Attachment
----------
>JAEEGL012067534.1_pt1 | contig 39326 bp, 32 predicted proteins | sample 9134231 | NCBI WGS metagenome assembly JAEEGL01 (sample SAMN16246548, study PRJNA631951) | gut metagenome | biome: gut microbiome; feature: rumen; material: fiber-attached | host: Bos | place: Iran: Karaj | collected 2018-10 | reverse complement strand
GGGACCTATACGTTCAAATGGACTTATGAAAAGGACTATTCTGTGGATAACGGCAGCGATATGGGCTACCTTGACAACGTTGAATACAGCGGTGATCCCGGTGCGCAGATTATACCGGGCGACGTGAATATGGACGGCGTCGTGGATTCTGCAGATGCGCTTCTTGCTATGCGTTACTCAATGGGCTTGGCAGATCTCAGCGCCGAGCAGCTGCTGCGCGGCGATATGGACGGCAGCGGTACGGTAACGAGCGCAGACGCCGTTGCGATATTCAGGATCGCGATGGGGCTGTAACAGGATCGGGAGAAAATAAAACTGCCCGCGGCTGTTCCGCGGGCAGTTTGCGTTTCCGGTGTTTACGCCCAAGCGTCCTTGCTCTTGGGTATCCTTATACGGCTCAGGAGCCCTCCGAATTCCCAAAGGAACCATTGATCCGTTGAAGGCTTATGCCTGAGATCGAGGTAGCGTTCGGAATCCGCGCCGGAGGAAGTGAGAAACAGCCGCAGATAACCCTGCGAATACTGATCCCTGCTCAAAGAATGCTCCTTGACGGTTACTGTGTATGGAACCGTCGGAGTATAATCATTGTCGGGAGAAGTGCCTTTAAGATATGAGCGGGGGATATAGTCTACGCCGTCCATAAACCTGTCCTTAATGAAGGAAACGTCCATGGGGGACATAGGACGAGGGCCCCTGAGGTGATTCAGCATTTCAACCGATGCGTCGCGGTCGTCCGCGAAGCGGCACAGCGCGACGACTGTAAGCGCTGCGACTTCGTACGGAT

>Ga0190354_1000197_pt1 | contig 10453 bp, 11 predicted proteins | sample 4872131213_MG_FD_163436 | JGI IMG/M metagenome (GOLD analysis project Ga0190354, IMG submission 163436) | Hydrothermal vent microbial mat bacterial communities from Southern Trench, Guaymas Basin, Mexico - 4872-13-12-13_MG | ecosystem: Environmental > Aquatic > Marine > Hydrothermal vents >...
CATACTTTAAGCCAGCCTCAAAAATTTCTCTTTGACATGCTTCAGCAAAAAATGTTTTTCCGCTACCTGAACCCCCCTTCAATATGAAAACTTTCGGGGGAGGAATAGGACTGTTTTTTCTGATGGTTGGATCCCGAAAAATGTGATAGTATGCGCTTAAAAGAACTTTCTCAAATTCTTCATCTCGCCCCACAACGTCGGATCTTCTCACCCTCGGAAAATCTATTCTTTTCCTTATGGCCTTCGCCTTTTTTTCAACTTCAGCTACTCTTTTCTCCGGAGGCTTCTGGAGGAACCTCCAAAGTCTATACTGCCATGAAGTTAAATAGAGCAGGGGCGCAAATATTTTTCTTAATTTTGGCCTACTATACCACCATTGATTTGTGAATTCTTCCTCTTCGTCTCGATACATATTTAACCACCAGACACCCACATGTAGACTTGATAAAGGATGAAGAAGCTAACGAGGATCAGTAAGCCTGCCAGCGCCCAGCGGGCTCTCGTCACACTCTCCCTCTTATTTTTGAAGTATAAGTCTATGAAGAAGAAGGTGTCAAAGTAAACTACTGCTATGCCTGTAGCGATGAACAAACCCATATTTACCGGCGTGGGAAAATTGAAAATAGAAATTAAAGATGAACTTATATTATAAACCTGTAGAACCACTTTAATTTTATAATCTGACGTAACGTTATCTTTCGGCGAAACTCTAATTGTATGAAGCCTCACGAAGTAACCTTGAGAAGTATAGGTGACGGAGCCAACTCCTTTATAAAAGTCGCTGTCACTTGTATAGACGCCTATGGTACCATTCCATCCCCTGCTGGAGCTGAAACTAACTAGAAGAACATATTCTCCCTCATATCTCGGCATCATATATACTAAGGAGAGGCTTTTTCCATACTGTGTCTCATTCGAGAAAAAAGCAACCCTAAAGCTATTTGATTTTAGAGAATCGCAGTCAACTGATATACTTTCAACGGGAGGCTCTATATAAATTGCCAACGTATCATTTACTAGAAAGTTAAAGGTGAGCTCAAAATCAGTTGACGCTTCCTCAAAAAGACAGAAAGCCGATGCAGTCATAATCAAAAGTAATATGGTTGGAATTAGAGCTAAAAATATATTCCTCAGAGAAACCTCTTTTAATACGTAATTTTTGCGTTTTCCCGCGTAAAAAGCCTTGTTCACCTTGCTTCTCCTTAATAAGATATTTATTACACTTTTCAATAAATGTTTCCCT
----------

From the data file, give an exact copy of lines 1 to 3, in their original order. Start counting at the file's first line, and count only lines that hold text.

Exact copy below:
>JAEEGL012067534.1_pt1 | contig 39326 bp, 32 predicted proteins | sample 9134231 | NCBI WGS metagenome assembly JAEEGL01 (sample SAMN16246548, study PRJNA631951) | gut metagenome | biome: gut microbiome; feature: rumen; material: fiber-attached | host: Bos | place: Iran: Karaj | collected 2018-10 | reverse complement strand
GGGACCTATACGTTCAAATGGACTTATGAAAAGGACTATTCTGTGGATAACGGCAGCGATATGGGCTACCTTGACAACGTTGAATACAGCGGTGATCCCGGTGCGCAGATTATACCGGGCGACGTGAATATGGACGGCGTCGTGGATTCTGCAGATGCGCTTCTTGCTATGCGTTACTCAATGGGCTTGGCAGATCTCAGCGCCGAGCAGCTGCTGCGCGGCGATATGGACGGCAGCGGTACGGTAACGAGCGCAGACGCCGTTGCGATATTCAGGATCGCGATGGGGCTGTAACAGGATCGGGAGAAAATAAAACTGCCCGCGGCTGTTCCGCGGGCAGTTTGCGTTTCCGGTGTTTACGCCCAAGCGTCCTTGCTCTTGGGTATCCTTATACGGCTCAGGAGCCCTCCGAATTCCCAAAGGAACCATTGATCCGTTGAAGGCTTATGCCTGAGATCGAGGTAGCGTTCGGAATCCGCGCCGGAGGAAGTGAGAAACAGCCGCAGATAACCCTGCGAATACTGATCCCTGCTCAAAGAATGCTCCTTGACGGTTACTGTGTATGGAACCGTCGGAGTATAATCATTGTCGGGAGAAGTGCCTTTAAGATATGAGCGGGGGATATAGTCTACGCCGTCCATAAACCTGTCCTTAATGAAGGAAACGTCCATGGGGGACATAGGACGAGGGCCCCTGAGGTGATTCAGCATTTCAACCGATGCGTCGCGGTCGTCCGCGAAGCGGCACAGCGCGACGACTGTAAGCGCTGCGACTTCGTACGGAT

>Ga0190354_1000197_pt1 | contig 10453 bp, 11 predicted proteins | sample 4872131213_MG_FD_163436 | JGI IMG/M metagenome (GOLD analysis project Ga0190354, IMG submission 163436) | Hydrothermal vent microbial mat bacterial communities from Southern Trench, Guaymas Basin, Mexico - 4872-13-12-13_MG | ecosystem: Environmental > Aquatic > Marine > Hydrothermal vents >...